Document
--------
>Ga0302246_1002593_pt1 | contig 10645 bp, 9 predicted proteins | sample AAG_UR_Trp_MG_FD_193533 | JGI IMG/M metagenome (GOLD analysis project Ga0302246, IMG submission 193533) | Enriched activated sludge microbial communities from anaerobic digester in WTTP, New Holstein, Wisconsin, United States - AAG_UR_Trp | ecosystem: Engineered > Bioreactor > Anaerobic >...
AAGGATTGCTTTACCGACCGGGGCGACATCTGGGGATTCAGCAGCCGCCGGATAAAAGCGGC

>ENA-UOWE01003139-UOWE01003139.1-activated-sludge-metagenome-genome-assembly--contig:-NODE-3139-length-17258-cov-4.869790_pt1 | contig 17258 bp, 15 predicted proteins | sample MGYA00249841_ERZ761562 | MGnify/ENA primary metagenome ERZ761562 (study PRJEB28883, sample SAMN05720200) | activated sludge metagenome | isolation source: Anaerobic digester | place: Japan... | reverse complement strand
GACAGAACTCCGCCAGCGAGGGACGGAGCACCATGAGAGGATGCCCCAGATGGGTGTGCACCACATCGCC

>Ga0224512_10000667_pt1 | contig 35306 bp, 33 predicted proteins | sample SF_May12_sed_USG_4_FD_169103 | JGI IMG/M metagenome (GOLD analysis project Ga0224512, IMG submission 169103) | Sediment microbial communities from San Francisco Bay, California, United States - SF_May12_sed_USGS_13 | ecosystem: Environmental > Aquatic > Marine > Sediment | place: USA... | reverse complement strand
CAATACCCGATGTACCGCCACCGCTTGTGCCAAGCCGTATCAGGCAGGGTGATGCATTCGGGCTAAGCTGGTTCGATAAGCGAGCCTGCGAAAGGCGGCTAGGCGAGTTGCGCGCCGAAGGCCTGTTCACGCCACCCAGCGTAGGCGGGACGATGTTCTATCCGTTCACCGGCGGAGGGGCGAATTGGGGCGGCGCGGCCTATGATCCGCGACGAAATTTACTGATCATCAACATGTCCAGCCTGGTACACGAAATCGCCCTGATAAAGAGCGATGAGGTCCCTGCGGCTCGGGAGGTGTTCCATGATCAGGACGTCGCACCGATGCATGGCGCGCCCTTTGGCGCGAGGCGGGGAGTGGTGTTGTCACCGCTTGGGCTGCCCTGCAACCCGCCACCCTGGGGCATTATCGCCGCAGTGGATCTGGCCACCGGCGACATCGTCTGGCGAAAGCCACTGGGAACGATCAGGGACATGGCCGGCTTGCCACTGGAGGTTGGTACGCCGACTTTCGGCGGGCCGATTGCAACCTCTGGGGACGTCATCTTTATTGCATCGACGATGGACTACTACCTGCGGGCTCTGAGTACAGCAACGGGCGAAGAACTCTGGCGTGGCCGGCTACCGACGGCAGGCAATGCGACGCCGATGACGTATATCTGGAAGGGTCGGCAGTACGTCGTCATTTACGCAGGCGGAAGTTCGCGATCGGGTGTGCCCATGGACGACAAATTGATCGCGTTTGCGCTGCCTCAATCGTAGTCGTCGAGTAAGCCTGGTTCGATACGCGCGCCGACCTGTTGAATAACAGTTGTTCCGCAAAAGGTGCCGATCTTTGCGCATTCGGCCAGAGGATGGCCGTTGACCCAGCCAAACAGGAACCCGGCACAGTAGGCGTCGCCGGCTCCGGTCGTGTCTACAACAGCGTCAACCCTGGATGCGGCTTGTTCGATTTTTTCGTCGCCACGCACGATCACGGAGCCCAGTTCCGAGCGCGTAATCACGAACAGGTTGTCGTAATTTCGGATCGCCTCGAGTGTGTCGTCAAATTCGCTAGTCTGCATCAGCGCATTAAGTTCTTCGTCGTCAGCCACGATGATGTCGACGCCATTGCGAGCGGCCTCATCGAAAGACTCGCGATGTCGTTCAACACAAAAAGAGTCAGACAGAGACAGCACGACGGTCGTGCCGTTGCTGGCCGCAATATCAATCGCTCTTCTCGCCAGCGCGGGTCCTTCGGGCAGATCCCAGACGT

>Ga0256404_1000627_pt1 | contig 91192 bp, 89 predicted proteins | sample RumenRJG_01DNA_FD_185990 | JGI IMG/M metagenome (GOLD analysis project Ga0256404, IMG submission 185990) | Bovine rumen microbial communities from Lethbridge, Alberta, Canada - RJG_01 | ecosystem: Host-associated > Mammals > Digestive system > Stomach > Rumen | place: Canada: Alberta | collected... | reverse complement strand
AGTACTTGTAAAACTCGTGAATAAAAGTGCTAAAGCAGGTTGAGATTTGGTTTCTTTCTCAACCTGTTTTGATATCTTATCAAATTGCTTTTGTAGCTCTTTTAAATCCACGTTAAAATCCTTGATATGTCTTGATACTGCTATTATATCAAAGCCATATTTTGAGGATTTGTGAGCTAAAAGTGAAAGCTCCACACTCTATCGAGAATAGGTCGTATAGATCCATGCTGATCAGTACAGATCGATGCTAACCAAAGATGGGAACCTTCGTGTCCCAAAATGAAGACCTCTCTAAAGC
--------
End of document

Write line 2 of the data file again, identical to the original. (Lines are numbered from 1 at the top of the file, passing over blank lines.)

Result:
AAGGATTGCTTTACCGACCGGGGCGACATCTGGGGATTCAGCAGCCGCCGGATAAAAGCGGC